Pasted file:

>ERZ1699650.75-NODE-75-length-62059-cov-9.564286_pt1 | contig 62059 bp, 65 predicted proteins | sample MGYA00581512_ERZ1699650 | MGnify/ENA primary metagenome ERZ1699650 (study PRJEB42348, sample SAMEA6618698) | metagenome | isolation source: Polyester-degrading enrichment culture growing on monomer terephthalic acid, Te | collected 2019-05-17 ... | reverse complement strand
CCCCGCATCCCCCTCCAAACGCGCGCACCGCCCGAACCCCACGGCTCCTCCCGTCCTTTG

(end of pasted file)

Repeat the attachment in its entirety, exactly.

>ERZ1699650.75-NODE-75-length-62059-cov-9.564286_pt1 | contig 62059 bp, 65 predicted proteins | sample MGYA00581512_ERZ1699650 | MGnify/ENA primary metagenome ERZ1699650 (study PRJEB42348, sample SAMEA6618698) | metagenome | isolation source: Polyester-degrading enrichment culture growing on monomer terephthalic acid, Te | collected 2019-05-17 ... | reverse complement strand
CCCCGCATCCCCCTCCAAACGCGCGCACCGCCCGAACCCCACGGCTCCTCCCGTCCTTTG